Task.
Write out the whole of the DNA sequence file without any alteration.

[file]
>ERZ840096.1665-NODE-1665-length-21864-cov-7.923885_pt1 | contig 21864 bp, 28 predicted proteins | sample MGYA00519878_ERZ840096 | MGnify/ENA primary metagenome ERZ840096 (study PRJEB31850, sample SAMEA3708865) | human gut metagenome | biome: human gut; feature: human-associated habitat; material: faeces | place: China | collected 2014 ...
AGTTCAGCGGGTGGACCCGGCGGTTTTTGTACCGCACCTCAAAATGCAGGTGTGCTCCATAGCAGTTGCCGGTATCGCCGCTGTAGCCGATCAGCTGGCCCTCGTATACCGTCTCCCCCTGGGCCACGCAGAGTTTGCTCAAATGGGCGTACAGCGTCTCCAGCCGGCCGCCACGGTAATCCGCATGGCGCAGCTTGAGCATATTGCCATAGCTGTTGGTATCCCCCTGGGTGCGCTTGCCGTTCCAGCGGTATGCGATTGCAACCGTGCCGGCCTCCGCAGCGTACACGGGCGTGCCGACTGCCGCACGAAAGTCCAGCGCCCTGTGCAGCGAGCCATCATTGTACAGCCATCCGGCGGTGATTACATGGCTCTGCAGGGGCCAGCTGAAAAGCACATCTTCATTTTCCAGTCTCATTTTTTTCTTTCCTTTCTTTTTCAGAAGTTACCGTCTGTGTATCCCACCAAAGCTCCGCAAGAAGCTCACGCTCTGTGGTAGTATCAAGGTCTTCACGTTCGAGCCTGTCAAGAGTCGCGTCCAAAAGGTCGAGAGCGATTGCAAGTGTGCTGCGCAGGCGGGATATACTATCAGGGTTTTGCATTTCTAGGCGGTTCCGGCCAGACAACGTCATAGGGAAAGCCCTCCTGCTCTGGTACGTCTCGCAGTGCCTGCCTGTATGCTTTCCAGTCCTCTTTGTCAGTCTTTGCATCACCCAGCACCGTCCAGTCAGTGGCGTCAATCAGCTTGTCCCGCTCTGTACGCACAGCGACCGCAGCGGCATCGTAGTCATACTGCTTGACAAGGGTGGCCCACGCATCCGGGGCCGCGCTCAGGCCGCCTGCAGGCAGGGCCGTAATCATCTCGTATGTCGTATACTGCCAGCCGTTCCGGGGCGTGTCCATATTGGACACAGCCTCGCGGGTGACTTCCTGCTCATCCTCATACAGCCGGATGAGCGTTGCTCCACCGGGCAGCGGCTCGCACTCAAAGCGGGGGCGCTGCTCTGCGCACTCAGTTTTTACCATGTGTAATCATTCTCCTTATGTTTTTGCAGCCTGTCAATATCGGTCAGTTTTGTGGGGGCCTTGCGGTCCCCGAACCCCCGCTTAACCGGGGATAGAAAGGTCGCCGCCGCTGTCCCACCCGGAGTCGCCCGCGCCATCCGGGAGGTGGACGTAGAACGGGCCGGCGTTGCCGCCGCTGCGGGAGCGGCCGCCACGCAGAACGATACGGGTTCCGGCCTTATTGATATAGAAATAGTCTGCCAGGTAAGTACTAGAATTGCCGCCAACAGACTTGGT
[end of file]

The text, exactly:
>ERZ840096.1665-NODE-1665-length-21864-cov-7.923885_pt1 | contig 21864 bp, 28 predicted proteins | sample MGYA00519878_ERZ840096 | MGnify/ENA primary metagenome ERZ840096 (study PRJEB31850, sample SAMEA3708865) | human gut metagenome | biome: human gut; feature: human-associated habitat; material: faeces | place: China | collected 2014 ...
AGTTCAGCGGGTGGACCCGGCGGTTTTTGTACCGCACCTCAAAATGCAGGTGTGCTCCATAGCAGTTGCCGGTATCGCCGCTGTAGCCGATCAGCTGGCCCTCGTATACCGTCTCCCCCTGGGCCACGCAGAGTTTGCTCAAATGGGCGTACAGCGTCTCCAGCCGGCCGCCACGGTAATCCGCATGGCGCAGCTTGAGCATATTGCCATAGCTGTTGGTATCCCCCTGGGTGCGCTTGCCGTTCCAGCGGTATGCGATTGCAACCGTGCCGGCCTCCGCAGCGTACACGGGCGTGCCGACTGCCGCACGAAAGTCCAGCGCCCTGTGCAGCGAGCCATCATTGTACAGCCATCCGGCGGTGATTACATGGCTCTGCAGGGGCCAGCTGAAAAGCACATCTTCATTTTCCAGTCTCATTTTTTTCTTTCCTTTCTTTTTCAGAAGTTACCGTCTGTGTATCCCACCAAAGCTCCGCAAGAAGCTCACGCTCTGTGGTAGTATCAAGGTCTTCACGTTCGAGCCTGTCAAGAGTCGCGTCCAAAAGGTCGAGAGCGATTGCAAGTGTGCTGCGCAGGCGGGATATACTATCAGGGTTTTGCATTTCTAGGCGGTTCCGGCCAGACAACGTCATAGGGAAAGCCCTCCTGCTCTGGTACGTCTCGCAGTGCCTGCCTGTATGCTTTCCAGTCCTCTTTGTCAGTCTTTGCATCACCCAGCACCGTCCAGTCAGTGGCGTCAATCAGCTTGTCCCGCTCTGTACGCACAGCGACCGCAGCGGCATCGTAGTCATACTGCTTGACAAGGGTGGCCCACGCATCCGGGGCCGCGCTCAGGCCGCCTGCAGGCAGGGCCGTAATCATCTCGTATGTCGTATACTGCCAGCCGTTCCGGGGCGTGTCCATATTGGACACAGCCTCGCGGGTGACTTCCTGCTCATCCTCATACAGCCGGATGAGCGTTGCTCCACCGGGCAGCGGCTCGCACTCAAAGCGGGGGCGCTGCTCTGCGCACTCAGTTTTTACCATGTGTAATCATTCTCCTTATGTTTTTGCAGCCTGTCAATATCGGTCAGTTTTGTGGGGGCCTTGCGGTCCCCGAACCCCCGCTTAACCGGGGATAGAAAGGTCGCCGCCGCTGTCCCACCCGGAGTCGCCCGCGCCATCCGGGAGGTGGACGTAGAACGGGCCGGCGTTGCCGCCGCTGCGGGAGCGGCCGCCACGCAGAACGATACGGGTTCCGGCCTTATTGATATAGAAATAGTCTGCCAGGTAAGTACTAGAATTGCCGCCAACAGACTTGGT